The religious prohibition on consumption of some food and food items has a great impact over consumer rights. It is the prime responsibility of the state to ensure all those rights to its citizens.

So, the importance of the protection of consumer rights carries a great value towards humanity. To ensure security and safety in life, the consumer rights protection related Laws should be effectively enforced. The number of immature and unnatural death will be reduced if the consumer rights are duly ensured. Effective enforcement of consumer rights shall impact widely on economic progress in national and international level. The consumer related laws should be enforced equally for all the citizens irrespective of their nationalism or race, sex, colour, language, religion etc.

Consumer rights Protection under the different Laws of Bangladesh

The term „consumer? is used in different senses. The right of a consumer has got recognition by the Government only in 2009 with the enactment of the “Consumer Rights Protection Act, 2009.” Before the enactment, a set of consumer rights were mentioned in different Laws in a fragmented way. In Bangladesh, consumers can be divided into two types: (i) service consumer and (ii) product consumer.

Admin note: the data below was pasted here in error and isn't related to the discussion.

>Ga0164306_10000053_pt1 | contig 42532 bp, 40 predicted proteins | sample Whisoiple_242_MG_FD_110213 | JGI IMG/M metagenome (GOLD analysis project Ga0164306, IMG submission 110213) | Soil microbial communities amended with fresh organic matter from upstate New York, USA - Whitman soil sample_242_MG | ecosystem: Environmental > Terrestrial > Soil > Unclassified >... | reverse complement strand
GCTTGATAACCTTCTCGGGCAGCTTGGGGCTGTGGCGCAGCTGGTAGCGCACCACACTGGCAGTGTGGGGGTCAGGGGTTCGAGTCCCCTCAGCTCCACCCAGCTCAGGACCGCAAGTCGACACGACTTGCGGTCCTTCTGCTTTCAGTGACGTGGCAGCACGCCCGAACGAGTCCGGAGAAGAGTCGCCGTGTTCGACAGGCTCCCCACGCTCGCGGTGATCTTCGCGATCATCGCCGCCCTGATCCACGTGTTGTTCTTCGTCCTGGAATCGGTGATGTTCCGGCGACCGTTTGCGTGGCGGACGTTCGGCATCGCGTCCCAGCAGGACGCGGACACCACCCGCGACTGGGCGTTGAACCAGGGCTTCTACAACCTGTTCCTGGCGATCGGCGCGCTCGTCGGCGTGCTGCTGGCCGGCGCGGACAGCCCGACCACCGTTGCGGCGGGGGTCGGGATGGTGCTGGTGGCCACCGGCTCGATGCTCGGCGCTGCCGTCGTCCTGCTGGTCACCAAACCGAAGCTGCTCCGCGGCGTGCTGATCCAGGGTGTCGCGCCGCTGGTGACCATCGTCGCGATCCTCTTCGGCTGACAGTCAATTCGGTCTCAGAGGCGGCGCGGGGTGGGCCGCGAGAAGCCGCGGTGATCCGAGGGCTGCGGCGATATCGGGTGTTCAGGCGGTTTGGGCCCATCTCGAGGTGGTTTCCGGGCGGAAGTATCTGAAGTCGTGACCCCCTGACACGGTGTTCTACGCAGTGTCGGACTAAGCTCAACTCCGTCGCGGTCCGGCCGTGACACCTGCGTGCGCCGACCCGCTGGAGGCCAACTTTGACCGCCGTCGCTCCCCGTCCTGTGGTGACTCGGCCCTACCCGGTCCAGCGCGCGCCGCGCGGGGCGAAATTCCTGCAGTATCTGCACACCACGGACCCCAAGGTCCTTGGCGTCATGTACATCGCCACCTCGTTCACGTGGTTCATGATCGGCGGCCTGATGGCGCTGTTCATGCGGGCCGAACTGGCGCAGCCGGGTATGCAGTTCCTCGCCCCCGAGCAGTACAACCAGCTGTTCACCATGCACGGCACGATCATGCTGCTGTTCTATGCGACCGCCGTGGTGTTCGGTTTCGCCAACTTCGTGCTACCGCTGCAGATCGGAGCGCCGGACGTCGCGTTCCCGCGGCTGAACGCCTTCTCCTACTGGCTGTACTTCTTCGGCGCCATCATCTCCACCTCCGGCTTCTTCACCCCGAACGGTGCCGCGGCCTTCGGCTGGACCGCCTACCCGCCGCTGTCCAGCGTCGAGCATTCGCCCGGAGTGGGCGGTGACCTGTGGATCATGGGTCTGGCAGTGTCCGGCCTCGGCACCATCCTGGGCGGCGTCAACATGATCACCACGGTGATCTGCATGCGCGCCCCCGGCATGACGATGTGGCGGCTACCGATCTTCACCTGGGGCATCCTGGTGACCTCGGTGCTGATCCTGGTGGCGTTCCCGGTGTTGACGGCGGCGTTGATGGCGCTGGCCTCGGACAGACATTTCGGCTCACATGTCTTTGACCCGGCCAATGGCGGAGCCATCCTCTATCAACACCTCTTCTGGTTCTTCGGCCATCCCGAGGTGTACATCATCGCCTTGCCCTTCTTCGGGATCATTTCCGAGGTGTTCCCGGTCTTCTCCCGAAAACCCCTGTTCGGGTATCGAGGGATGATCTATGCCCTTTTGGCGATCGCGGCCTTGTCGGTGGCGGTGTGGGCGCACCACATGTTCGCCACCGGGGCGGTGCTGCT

In the opinion of Professor Ulf Bernitz, the term „consumer? indicates to a person who purchases goods “mainly for private use and which are sold in the course of the merchant?s professional activities.”

In the UK, the Consumer Protection from Unfair Trading Regulations 2008 states that“consumer” means any individual who in relation to a commercial practice is acting for purposes which are outside his business;

Section-2 (19) of the Consumer Rights Protection Act, 2009 in Bangladesh states the definition of consumer as follows:

Consumer” means any person who:

(a) Except for the purpose of resale and commercial purpose-

i) purchases any product by payment of a price or promise to pay of a price;

ii) purchases any product by partly paid and partly promised; or

iii) purchases any product with the promise of paying price in extended term or by installments;

(b) uses the product purchased under clause (a) with the consent of the purchaser;

(c) who, after purchasing a product, uses it commercially for the purpose of making a living by self-employed;

(d) Any person who:

(i) hires or receives otherwise any service by payment or promises to pay the price;

ii) hires or receives otherwise any service by part payment or promises to pay partly the price.